‘Champions League is different level’: Europe success crucial for Man City, says football historian

Manchester football historian Dr Gary James believes Manchester City’s success in the Champions League will negatively impact their rivals Manchester United.

Despite United still being in with a chance of winning the FA Cup and securing a top four Premier League finish, Dr James says even a good season could be underwhelming for the Red Devils in the shadow of City’s Champion League success.

The Manchester Metropolitan lecturer wrote Manchester – A Football History, and says history suggests the fortunes of the Manchester rivals’ are always alternating.

“Historically when one team has success it tends to impact on the other,” he told MM.

“You often find there are managerial changes, protests or demonstrations, like when United first won the league in 1992/93 there were protests against City’s chairman Peter Swales and within a year he was gone.

“United could see City experience their greatest ever success by winning the Champions League, maybe not this year but it seems likely at some point, and the rivalry between the clubs means that would negatively affect United.

“United could still finish in the top four and they might win the FA Cup so it could be a successful season for them but it won’t feel like one.

“It would be great for both United and City to be competing in the Champions League and in top four, that would help Manchester so much but it’s rare that both teams experience success at the same time.”

Dr James, who is a life-long City fan, says despite winning the Premier League in 2011/12 and 2013/14, success in the Champions League holds extra significance for the Etihad residents.

“In the 70s Manchester City competed in European football quite often and they had some great nights but football has changed so much since then,” he said.

“Winning the Premier League is a fantastic achievement but the Champions League is at a different level, it’s incredible.

“You’re in the company of Real Madrid and Barcelona and it makes you noticed around the world, and that’s fantastic for City.”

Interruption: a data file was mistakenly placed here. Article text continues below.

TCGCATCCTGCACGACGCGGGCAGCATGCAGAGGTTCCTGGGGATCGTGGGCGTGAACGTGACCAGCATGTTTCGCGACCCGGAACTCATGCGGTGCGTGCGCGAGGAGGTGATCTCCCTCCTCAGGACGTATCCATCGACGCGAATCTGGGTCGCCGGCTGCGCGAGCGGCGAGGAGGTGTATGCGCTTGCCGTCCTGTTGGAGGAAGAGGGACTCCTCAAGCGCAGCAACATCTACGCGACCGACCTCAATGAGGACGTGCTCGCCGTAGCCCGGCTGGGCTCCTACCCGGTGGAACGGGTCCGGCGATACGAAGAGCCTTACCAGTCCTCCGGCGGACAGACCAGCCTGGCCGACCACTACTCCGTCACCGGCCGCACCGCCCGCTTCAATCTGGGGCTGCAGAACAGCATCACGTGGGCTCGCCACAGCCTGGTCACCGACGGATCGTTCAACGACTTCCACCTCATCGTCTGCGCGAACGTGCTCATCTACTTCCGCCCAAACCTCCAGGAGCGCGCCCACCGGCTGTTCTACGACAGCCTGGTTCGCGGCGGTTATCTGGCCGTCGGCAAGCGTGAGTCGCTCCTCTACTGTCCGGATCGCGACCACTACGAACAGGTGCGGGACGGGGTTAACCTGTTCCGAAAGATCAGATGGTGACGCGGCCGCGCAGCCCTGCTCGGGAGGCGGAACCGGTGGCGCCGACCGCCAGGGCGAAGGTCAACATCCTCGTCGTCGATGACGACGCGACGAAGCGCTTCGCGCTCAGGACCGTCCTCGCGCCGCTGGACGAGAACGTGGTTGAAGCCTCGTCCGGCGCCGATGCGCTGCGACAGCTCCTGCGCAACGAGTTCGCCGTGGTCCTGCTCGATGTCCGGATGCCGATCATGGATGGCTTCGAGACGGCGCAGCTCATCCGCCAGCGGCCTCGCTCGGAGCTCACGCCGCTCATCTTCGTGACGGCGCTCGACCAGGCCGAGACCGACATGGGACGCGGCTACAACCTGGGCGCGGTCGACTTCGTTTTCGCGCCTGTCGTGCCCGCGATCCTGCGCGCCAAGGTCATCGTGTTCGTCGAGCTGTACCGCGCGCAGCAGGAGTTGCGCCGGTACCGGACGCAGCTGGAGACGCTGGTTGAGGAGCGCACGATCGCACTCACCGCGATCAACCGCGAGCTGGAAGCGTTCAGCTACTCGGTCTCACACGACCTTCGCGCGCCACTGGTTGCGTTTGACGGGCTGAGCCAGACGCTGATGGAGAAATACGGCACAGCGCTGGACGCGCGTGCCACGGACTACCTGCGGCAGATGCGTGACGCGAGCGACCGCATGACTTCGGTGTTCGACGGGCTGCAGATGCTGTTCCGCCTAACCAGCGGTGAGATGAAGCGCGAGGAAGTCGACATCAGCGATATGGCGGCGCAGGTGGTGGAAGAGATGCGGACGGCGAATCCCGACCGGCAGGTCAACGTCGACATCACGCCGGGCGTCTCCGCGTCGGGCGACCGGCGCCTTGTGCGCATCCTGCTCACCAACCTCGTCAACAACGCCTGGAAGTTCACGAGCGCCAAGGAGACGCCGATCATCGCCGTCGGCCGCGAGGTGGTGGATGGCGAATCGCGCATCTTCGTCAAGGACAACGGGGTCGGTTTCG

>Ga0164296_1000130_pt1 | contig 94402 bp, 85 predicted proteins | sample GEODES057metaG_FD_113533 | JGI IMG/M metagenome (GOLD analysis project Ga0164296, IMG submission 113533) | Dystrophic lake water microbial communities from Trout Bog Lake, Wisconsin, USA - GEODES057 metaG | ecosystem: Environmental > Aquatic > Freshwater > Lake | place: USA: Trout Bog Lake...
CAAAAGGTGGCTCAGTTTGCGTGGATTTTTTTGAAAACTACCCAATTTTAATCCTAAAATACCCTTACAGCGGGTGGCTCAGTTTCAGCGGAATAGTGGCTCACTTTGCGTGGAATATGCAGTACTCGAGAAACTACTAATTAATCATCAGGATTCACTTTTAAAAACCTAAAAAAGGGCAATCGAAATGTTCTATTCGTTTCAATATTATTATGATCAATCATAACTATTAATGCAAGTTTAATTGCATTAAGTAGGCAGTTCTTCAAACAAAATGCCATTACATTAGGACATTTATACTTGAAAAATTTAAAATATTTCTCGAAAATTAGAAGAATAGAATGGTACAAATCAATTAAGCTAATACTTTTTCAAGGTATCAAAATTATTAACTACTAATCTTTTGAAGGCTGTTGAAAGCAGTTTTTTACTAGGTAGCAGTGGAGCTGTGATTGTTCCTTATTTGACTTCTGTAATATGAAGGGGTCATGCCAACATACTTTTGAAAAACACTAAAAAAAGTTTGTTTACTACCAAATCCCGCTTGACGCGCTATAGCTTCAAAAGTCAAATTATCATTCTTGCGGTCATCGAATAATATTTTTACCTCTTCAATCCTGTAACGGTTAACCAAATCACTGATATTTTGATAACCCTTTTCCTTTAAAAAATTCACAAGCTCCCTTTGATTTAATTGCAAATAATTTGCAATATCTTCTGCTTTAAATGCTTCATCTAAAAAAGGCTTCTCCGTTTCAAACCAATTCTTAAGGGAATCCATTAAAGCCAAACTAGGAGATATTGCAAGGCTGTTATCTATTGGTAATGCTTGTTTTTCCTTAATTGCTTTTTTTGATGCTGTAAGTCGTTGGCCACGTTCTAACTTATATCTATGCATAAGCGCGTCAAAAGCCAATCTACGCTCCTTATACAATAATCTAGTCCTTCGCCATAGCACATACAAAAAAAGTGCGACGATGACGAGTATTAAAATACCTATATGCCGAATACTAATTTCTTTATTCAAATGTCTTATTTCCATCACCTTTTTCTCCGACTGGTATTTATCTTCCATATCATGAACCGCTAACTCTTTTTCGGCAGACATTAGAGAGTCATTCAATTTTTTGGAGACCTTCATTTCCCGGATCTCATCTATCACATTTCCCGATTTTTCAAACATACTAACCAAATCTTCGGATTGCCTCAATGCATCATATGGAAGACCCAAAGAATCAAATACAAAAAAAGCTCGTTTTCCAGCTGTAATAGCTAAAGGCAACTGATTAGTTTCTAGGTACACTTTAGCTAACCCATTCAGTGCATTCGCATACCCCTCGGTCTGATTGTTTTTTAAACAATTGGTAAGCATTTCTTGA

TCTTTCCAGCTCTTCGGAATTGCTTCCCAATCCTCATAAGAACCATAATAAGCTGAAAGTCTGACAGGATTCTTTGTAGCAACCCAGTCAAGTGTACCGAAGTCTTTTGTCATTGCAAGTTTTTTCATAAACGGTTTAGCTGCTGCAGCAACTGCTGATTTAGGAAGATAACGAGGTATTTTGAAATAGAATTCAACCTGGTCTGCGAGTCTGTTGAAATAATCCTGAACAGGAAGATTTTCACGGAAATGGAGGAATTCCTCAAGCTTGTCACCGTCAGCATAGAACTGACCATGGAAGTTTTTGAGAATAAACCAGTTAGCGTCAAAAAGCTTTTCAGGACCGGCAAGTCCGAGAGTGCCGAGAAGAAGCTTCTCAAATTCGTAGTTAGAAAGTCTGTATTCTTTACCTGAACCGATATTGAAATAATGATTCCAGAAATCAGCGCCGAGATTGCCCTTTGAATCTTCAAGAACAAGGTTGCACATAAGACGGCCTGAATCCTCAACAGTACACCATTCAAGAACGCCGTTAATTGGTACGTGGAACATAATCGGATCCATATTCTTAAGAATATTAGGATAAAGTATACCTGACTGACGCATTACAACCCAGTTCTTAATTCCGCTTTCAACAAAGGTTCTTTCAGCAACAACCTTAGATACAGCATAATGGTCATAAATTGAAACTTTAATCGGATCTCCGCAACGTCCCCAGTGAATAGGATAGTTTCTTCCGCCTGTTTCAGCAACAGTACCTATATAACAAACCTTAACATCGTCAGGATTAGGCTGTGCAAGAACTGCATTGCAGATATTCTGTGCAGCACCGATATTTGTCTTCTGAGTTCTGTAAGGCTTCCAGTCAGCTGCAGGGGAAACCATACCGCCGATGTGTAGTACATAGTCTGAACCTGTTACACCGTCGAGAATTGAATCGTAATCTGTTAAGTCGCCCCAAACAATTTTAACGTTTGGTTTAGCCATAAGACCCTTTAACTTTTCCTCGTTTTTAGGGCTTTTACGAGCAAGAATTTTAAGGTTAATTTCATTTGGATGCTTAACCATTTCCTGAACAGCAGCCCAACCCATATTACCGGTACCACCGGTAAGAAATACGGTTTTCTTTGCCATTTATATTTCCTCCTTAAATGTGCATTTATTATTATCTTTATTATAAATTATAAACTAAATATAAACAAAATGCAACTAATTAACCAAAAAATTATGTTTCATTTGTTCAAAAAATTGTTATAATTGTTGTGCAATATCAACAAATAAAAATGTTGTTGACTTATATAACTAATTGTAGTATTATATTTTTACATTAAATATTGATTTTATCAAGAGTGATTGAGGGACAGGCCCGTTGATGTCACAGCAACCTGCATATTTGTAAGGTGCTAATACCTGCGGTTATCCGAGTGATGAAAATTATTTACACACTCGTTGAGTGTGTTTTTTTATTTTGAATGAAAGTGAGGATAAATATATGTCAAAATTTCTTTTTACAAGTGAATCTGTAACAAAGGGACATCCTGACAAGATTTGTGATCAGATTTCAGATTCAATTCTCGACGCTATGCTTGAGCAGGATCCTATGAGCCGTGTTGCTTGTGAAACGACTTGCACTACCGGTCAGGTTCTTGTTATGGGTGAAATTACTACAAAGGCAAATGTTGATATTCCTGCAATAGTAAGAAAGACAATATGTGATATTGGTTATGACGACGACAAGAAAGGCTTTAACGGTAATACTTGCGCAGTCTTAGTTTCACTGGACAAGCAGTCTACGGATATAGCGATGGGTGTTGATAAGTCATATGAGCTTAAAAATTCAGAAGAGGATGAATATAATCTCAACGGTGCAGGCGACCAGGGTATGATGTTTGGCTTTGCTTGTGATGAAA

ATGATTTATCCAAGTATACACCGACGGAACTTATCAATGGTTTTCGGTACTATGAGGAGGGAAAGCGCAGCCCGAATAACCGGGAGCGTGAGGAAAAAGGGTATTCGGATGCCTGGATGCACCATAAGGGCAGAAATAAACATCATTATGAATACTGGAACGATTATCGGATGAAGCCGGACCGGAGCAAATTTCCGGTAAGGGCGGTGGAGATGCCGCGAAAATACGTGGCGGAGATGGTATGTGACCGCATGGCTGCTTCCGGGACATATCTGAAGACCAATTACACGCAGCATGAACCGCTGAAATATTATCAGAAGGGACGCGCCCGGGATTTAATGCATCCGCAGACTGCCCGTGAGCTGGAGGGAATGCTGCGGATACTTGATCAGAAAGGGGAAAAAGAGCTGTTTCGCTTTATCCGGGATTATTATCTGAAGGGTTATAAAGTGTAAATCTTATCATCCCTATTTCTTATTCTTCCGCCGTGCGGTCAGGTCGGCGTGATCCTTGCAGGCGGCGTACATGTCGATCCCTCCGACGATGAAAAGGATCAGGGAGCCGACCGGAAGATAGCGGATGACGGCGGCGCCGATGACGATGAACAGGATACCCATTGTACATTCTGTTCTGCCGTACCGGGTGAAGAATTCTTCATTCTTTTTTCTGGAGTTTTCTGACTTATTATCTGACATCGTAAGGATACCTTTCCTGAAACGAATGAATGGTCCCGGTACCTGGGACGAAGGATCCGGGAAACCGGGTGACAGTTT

Pellegrini’s side found Madrid one hurdle too far, losing 1-0 over the two legs last week in the semi-finals.

But Dr James said that the strides taken this year bode well for the future.

“What matters more than anything else is that City have progressed and the confidence that comes from that,” he said.

“But there has been a lot of development in this team and when players have been out someone has always stepped up and it means people now look at Manchester City and don’t want to come up against them.”

Sunday’s 2-2 draw against Arsenal means that City’s qualification for next season’s premier European competition is no longer in their own hands.

If United beat West Ham away on Tuesday and Bournemouth at home on the final fixture of the season, and Arsenal overcome Aston Villa at the Emirates, then new manager Pep Guardiola will have to settle for a tilt at the Europa League.

Balancing the Premier League and Europe will be a challenge for Guardiola regardless of the competition, but Dr James believes the 45-year-old is up to the task.

“Pep has to eclipse City’s performance this season,” he said.

“There needs to be a serious challenge for the Premier League title and the Champions League is something that needs to be built on year after year.

“Teams change managers after successes, Chelsea have done it in the past, and I’m sure Pep can cope.”

Links to Dr James’ football research can be found on the Manchester Metropolitan website here.

Image couresy of Old El Paso, via Wikipedia, with thanks

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